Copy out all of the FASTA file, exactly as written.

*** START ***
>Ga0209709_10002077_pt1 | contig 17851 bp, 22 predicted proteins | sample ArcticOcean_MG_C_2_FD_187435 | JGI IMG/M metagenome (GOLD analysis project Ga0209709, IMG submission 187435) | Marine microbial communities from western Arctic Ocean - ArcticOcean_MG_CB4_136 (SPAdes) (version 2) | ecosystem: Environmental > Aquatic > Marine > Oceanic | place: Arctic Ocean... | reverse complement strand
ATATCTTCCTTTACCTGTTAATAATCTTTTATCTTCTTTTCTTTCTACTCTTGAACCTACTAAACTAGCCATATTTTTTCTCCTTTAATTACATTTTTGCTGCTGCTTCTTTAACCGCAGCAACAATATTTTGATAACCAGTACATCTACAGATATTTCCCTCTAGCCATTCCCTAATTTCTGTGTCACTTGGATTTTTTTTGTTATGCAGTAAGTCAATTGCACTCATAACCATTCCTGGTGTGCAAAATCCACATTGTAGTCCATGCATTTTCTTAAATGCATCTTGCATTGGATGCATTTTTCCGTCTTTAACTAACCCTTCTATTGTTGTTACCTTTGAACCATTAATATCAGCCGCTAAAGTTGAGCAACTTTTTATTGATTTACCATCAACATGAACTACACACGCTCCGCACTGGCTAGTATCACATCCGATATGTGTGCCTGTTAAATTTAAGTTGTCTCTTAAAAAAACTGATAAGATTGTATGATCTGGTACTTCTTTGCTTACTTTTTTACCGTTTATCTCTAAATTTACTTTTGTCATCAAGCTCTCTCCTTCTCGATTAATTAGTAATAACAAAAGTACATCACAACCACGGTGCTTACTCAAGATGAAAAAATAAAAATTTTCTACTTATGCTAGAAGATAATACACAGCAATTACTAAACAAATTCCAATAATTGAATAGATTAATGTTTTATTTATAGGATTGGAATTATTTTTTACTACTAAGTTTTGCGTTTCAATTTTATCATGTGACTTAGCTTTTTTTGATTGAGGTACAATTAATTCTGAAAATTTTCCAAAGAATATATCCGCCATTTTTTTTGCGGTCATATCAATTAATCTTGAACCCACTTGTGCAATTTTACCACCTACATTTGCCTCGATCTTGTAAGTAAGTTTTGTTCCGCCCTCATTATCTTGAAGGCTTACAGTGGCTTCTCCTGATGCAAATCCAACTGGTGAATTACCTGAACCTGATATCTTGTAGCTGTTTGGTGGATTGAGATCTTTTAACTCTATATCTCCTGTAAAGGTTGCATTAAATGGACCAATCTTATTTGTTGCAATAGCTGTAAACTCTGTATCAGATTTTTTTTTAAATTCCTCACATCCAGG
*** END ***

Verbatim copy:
>Ga0209709_10002077_pt1 | contig 17851 bp, 22 predicted proteins | sample ArcticOcean_MG_C_2_FD_187435 | JGI IMG/M metagenome (GOLD analysis project Ga0209709, IMG submission 187435) | Marine microbial communities from western Arctic Ocean - ArcticOcean_MG_CB4_136 (SPAdes) (version 2) | ecosystem: Environmental > Aquatic > Marine > Oceanic | place: Arctic Ocean... | reverse complement strand
ATATCTTCCTTTACCTGTTAATAATCTTTTATCTTCTTTTCTTTCTACTCTTGAACCTACTAAACTAGCCATATTTTTTCTCCTTTAATTACATTTTTGCTGCTGCTTCTTTAACCGCAGCAACAATATTTTGATAACCAGTACATCTACAGATATTTCCCTCTAGCCATTCCCTAATTTCTGTGTCACTTGGATTTTTTTTGTTATGCAGTAAGTCAATTGCACTCATAACCATTCCTGGTGTGCAAAATCCACATTGTAGTCCATGCATTTTCTTAAATGCATCTTGCATTGGATGCATTTTTCCGTCTTTAACTAACCCTTCTATTGTTGTTACCTTTGAACCATTAATATCAGCCGCTAAAGTTGAGCAACTTTTTATTGATTTACCATCAACATGAACTACACACGCTCCGCACTGGCTAGTATCACATCCGATATGTGTGCCTGTTAAATTTAAGTTGTCTCTTAAAAAAACTGATAAGATTGTATGATCTGGTACTTCTTTGCTTACTTTTTTACCGTTTATCTCTAAATTTACTTTTGTCATCAAGCTCTCTCCTTCTCGATTAATTAGTAATAACAAAAGTACATCACAACCACGGTGCTTACTCAAGATGAAAAAATAAAAATTTTCTACTTATGCTAGAAGATAATACACAGCAATTACTAAACAAATTCCAATAATTGAATAGATTAATGTTTTATTTATAGGATTGGAATTATTTTTTACTACTAAGTTTTGCGTTTCAATTTTATCATGTGACTTAGCTTTTTTTGATTGAGGTACAATTAATTCTGAAAATTTTCCAAAGAATATATCCGCCATTTTTTTTGCGGTCATATCAATTAATCTTGAACCCACTTGTGCAATTTTACCACCTACATTTGCCTCGATCTTGTAAGTAAGTTTTGTTCCGCCCTCATTATCTTGAAGGCTTACAGTGGCTTCTCCTGATGCAAATCCAACTGGTGAATTACCTGAACCTGATATCTTGTAGCTGTTTGGTGGATTGAGATCTTTTAACTCTATATCTCCTGTAAAGGTTGCATTAAATGGACCAATCTTATTTGTTGCAATAGCTGTAAACTCTGTATCAGATTTTTTTTTAAATTCCTCACATCCAGG